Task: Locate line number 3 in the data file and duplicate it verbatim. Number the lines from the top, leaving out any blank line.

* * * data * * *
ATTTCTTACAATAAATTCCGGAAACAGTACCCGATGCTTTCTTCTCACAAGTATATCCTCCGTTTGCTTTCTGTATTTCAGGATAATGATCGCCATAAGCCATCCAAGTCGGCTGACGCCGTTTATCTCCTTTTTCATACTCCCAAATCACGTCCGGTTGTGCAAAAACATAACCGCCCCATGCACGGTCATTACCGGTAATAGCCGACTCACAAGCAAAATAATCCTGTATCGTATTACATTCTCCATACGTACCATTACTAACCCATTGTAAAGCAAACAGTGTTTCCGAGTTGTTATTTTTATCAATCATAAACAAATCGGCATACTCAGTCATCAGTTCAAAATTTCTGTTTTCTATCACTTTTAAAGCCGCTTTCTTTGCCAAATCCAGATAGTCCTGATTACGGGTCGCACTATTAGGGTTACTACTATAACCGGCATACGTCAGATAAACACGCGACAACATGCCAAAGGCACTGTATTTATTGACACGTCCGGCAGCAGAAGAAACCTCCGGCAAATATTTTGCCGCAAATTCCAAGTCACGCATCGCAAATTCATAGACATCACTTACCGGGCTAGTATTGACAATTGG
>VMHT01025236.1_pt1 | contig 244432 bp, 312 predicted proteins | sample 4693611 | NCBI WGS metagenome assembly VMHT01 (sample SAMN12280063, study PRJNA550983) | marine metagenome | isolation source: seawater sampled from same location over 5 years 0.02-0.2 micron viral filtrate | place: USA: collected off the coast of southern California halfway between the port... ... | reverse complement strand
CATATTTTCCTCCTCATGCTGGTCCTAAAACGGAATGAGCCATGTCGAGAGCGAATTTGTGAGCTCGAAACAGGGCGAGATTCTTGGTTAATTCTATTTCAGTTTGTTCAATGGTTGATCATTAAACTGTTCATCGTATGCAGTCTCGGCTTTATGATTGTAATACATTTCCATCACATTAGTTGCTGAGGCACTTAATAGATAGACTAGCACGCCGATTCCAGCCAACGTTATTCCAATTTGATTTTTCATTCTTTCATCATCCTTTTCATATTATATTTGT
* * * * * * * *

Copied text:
CATATTTTCCTCCTCATGCTGGTCCTAAAACGGAATGAGCCATGTCGAGAGCGAATTTGTGAGCTCGAAACAGGGCGAGATTCTTGGTTAATTCTATTTCAGTTTGTTCAATGGTTGATCATTAAACTGTTCATCGTATGCAGTCTCGGCTTTATGATTGTAATACATTTCCATCACATTAGTTGCTGAGGCACTTAATAGATAGACTAGCACGCCGATTCCAGCCAACGTTATTCCAATTTGATTTTTCATTCTTTCATCATCCTTTTCATATTATATTTGT